Tommy Toms did not have much of a big-league record, putting in a handful of middle relief work across three seasons (1975, '76, and '77). He had a winning record through his 6-year minor-league career (31-29, 3.08 ERA, 357 strikeouts).



Horace Speed played one season with the big-league Giants and two with the Cleveland Indians. Overall, he put up a .207 average with 28 hits, 6 RBI, and 4 stolen bases. Good minor-league totals across 11 years (958 hits, 165 2B, 55 3B, 127 HR, 568 RBI, 141 SB, .259 avg)



Rocky Bridges was a handy utility infielder in his playing days (11-year career with the Brooklyn Dodgers, Reds, Senators, Tigers, Indians, Cardinals, and Angels). His career as a minor-league manager was twice as long. He coached for the minor-league affiliates of the Angels, Giants, Padres, and Pirates, and just about pulled off a .500 record (1300-1358).



Johnnie LeMaster had a serviceable and lengthy major-league career from 1975 through 1985, mostly with the Giants. His totals: 709 H, 109 2B, 19 3B, 22 HR, 229 RBI, 94 SB, .222 avg.


Although there are no MLB all-stars in that group, you do have some good-looking cardboard, don't you think? And the team did have some players who would make noise in the majors:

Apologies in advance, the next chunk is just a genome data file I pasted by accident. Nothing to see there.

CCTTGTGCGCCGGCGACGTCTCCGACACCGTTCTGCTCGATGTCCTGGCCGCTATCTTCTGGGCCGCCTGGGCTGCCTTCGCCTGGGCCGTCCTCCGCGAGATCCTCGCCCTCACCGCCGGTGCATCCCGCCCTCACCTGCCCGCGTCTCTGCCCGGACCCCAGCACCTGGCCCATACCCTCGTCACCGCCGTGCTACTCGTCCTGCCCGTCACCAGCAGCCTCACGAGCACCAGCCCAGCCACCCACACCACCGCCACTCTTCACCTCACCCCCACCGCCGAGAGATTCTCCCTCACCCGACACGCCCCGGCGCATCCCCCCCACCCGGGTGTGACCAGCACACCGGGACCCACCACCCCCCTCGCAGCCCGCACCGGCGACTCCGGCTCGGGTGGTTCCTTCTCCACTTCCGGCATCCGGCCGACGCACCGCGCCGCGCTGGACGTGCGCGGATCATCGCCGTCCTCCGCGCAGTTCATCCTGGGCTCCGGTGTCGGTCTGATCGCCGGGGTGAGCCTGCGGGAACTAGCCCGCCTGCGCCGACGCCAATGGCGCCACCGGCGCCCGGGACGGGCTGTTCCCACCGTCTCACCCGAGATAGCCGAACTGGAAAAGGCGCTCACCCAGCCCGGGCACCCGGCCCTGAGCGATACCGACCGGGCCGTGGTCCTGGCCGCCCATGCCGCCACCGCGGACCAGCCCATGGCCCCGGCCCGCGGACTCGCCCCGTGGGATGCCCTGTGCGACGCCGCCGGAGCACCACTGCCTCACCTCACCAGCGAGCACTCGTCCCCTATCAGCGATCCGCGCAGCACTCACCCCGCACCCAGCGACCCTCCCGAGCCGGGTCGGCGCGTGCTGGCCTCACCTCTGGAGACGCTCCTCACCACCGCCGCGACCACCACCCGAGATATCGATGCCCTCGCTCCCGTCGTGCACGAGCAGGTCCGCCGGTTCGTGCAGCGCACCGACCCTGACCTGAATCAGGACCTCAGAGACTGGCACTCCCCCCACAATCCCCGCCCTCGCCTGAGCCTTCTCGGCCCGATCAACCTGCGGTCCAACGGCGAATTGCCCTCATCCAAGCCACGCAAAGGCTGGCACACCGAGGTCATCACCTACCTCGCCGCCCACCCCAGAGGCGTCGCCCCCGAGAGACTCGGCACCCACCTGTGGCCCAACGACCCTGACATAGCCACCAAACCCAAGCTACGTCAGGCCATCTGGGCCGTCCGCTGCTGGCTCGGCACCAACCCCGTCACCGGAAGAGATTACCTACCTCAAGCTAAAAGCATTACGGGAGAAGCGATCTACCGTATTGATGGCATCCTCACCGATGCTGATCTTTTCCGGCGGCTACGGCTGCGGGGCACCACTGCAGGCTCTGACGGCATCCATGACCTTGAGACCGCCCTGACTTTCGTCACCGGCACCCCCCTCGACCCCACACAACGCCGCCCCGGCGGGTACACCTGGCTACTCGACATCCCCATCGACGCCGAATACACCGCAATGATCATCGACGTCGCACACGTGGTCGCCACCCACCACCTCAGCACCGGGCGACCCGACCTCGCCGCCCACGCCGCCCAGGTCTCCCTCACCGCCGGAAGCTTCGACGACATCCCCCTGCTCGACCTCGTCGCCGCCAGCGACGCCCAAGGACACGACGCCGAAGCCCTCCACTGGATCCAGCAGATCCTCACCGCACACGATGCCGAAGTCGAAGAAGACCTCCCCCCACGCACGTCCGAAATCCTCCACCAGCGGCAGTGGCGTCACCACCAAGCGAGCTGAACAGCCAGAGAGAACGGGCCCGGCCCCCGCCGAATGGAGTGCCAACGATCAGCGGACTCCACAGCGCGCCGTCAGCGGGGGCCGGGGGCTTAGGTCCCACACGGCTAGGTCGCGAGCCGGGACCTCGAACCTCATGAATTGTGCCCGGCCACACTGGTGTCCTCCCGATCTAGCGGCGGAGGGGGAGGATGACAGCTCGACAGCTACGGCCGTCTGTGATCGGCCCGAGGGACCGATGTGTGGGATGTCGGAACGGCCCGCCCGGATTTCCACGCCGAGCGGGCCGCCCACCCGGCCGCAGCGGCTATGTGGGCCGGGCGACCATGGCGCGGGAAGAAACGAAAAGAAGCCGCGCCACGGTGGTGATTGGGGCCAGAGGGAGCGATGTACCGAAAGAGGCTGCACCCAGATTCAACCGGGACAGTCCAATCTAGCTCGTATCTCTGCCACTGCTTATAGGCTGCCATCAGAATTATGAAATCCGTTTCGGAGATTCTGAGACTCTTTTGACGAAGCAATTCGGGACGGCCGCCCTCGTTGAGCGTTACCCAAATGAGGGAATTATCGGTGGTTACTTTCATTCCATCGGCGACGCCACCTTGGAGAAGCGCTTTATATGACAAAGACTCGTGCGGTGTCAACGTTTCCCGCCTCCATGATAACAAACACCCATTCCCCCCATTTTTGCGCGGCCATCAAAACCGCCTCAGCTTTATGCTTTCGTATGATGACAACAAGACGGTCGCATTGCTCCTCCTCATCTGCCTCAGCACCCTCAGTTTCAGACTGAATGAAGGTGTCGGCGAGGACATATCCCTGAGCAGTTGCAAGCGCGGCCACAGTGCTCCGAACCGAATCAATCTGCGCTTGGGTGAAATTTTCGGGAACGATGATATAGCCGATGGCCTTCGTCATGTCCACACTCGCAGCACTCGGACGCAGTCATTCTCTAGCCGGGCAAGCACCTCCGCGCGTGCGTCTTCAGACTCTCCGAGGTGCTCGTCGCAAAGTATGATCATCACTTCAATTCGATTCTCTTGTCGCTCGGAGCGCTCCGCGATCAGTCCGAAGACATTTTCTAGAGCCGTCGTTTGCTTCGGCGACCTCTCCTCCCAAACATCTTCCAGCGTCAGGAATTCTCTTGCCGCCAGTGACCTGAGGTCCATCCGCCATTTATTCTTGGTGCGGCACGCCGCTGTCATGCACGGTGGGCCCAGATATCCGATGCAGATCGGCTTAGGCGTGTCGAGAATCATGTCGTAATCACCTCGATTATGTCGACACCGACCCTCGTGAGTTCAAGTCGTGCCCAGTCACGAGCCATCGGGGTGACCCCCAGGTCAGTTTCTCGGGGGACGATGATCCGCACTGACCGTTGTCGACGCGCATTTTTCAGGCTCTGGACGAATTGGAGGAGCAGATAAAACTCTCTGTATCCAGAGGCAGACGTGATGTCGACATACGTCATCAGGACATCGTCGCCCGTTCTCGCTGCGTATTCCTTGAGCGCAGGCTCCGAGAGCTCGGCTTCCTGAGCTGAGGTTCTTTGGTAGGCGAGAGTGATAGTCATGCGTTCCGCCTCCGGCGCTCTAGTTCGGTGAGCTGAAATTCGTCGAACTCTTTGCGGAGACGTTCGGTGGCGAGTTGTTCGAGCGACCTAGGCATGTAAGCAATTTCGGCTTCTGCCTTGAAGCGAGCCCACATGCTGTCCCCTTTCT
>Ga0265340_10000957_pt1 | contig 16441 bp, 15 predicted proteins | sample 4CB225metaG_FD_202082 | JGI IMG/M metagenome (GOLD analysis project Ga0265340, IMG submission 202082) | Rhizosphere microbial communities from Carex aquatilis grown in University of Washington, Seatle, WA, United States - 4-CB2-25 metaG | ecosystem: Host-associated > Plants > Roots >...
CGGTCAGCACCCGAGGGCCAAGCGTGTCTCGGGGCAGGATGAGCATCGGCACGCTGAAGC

Jack Clark was an all-star and Silver Slugger on multiple occasions over his 18 seasons in the big leagues. He had a career year with the Cardinals in 1987, ripping 35 home runs and leading the National League in on-base percentage (.459) and slugging percentage (.597). He'd top that by leading all of Major League Baseball in OPS (1.055) and walks (136). And speaking of walks, he set a record that year by drawing a walk in 16 consecutive games.

Bob Knepper had a nifty 15-year career with the Giants and Astros (and perhaps a niftier Fu Manchu?). The two-time all-star finished with a record of 146-155, an ERA of 3.68, 78 complete games, 30 shutouts, and 1,473 strikeouts.

Larry Herndon played for the Giants and Tigers across his 14-year career. The 1984 World Series champ might have put up his best personal stats the year before, setting career highs in hits (182), doubles (28), and RBI (92), and finishing the season with a .302 batting average.


Back to the cards, though. I'd say the design is excellent for a minor league set. The photography is pretty cool, as well. I like those low-angle shots. They make some of the players look 8 feet tall. 

Now here's an example of a card back. 




"Hobby: Playing Pool"

That's fantastic. Other players listed hobbies such as music and cars, collecting coins, and playing bridge. It's just more evidence that this is a fun, well-executed little set of cards.

If you were on the 1976 Phoenix Giants team and were given a card in this set, what would you list as your hobby? (Aside from collecting cards, of course.)

List your answers in the comment section. And thanks for reading, as always.